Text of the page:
‘We were treated like animals’: Manipur village chief recounts ordeal
On May 3, as ethnic clashes broke out in Manipur’s Churachandpur town, Vaiphei knew that the violence would reach their homes sooner than later.
On May 4, as the small Kuki village of B Phainom in Manipur’s Kangpokpi district came under attack, the police were unresponsive on the phone, offered little protection, and even after a brutal sexual assault that later sparked a nationwide outcry, the victims and other residents were forced to take shelter in the jungles and treated like animals, said village chief Thangboi Vaiphei on Thursday.
Vaiphei, whose complaint later led to the registration of the first information report (FIR) in the case where a mob stripped naked and paraded in public three women from the village — said the thousand-strong group of Meitei community members plundered the village, forcing most of the residents, including the women and their two male relatives, to flee. But even after the barbaric crime, their ordeal didn’t end.
Valphei said the victims were forced to take shelter in the jungles again. “Who will get a doctor there? We live a tough life. The village was our home and we were treated like animals,” he added.
On May 3, as ethnic clashes broke out in Manipur’s Churachandpur town, Vaiphei knew that the violence would reach their homes sooner than later. They were a Kuki settlement in an area dominated by Meiteis — the two warring groups in the state.
But the next day, as they came under attack from a mob that vandalised their homes, Vaiphei made frantic calls to the local police station, to no avail.
“When the first incidents of violence took place in Churachandpur on May 3, we informed the local police station and officers came. But on May 4, when we called them, they said they would not be able to come because the police station needed to be saved,” said 65-year old Vaiphei, who served in the Indian Army’s infantry and retired as a junior commissioned officer (JCO) of the Assam Regiment in 2007, told HT.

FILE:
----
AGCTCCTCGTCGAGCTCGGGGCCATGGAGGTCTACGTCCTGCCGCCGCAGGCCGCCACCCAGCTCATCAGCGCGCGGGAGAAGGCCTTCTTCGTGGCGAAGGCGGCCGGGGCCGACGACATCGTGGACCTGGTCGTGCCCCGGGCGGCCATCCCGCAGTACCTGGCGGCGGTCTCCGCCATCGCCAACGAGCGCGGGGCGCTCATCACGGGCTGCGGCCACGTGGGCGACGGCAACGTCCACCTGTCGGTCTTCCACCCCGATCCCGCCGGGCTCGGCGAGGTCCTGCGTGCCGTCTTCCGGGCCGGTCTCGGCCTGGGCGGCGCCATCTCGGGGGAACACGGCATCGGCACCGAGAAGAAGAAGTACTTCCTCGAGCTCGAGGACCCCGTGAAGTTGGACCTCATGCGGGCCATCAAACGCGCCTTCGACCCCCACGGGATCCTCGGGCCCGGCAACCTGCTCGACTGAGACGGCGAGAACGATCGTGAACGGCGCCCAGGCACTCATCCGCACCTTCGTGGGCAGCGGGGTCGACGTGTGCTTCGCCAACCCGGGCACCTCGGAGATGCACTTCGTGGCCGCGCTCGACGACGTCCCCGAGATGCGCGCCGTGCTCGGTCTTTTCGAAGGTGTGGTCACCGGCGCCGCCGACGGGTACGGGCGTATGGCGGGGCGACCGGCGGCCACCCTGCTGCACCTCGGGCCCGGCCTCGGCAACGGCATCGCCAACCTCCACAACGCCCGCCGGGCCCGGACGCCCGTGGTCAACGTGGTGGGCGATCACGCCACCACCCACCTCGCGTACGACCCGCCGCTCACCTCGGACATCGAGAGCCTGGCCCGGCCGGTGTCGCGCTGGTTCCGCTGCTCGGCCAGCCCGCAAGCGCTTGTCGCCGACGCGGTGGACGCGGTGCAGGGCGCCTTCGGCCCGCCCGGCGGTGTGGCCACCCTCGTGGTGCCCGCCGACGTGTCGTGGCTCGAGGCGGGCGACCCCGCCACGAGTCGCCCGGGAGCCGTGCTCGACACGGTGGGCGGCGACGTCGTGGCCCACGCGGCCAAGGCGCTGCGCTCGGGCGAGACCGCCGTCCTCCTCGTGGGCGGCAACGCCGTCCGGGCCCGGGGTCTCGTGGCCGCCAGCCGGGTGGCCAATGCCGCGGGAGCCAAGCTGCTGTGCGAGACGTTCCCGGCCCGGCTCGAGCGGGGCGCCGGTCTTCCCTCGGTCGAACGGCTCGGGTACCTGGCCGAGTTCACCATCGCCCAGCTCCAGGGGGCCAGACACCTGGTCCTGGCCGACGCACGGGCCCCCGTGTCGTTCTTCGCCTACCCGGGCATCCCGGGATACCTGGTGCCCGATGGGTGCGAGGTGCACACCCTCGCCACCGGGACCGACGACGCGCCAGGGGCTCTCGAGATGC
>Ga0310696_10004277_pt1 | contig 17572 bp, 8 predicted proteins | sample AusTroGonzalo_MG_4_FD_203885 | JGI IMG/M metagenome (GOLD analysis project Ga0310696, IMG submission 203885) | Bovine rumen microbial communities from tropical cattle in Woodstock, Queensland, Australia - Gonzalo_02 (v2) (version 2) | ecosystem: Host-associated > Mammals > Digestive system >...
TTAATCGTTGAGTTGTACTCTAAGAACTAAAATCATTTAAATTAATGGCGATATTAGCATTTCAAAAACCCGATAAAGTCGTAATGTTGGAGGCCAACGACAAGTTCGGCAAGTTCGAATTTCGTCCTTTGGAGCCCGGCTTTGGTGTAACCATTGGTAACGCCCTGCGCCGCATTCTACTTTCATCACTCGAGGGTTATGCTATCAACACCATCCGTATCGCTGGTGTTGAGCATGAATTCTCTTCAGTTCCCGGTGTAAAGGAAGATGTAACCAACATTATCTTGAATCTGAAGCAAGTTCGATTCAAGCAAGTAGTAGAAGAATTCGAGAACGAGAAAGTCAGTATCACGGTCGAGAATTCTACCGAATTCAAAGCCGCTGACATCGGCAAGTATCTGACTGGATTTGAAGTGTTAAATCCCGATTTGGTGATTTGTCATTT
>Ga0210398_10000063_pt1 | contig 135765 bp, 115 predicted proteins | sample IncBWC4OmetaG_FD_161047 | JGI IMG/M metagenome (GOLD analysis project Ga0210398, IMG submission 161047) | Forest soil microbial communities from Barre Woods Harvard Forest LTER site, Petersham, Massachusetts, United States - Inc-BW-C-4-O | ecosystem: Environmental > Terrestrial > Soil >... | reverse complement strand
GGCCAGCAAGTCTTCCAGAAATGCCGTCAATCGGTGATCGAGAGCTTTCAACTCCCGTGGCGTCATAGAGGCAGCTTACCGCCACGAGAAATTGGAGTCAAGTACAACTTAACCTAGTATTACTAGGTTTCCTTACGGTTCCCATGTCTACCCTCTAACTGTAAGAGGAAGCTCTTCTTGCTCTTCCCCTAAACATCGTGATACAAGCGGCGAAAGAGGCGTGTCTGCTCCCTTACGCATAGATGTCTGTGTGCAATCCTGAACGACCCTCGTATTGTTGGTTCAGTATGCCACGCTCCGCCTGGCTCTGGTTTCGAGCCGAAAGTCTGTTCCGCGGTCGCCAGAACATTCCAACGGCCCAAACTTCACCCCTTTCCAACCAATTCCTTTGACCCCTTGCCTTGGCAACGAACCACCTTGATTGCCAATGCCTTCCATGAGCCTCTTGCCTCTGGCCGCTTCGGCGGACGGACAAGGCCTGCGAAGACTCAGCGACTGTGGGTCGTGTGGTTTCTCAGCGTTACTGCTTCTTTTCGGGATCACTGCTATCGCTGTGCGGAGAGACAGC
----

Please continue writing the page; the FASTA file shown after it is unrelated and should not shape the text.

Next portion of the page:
As the mob plundered the village, the three women and others fled into the jungles.
“On seeing the church and houses being set on fire, the women fled the village with other residents and took shelter in the jungles on the hills,” said Vaiphei.
His complaint — first registered as a “zero FIR” on May 18 but forwarded to the appropriate police station only on June 21 — said the family was finally rescued by a police team from the Nongpok Samai police station 2km away.
But the mob waylaid them and “snatched” them from police custody — though in statements to some media outlets, one of the women later said they were handed over by the police to the mob — killed a man, before assaulting the women and parading them naked. One of the women was later gang raped, the FIR said, adding that the mob also killed her 19-year-old brother for trying to intervene. “The brother of the younger victim was butchered to death. Nobody came to the rescue of the older women,” Vaiphei said.
The video of the assault — showing the men hooting and applauding as they groped and assaulted the women — went viral on Wednesday, triggering a nationwide outcry and sparking condemnation across party lines, led by the Prime Minister and the Supreme Court. But back in Manipur, the victims of the crime continue to struggle with getting on with their lives, even afraid that they were in danger.
“The victims have been socially stigmatised. My relative is afraid that she will now be killed because the video has gone viral,” said a relative of one of the victims.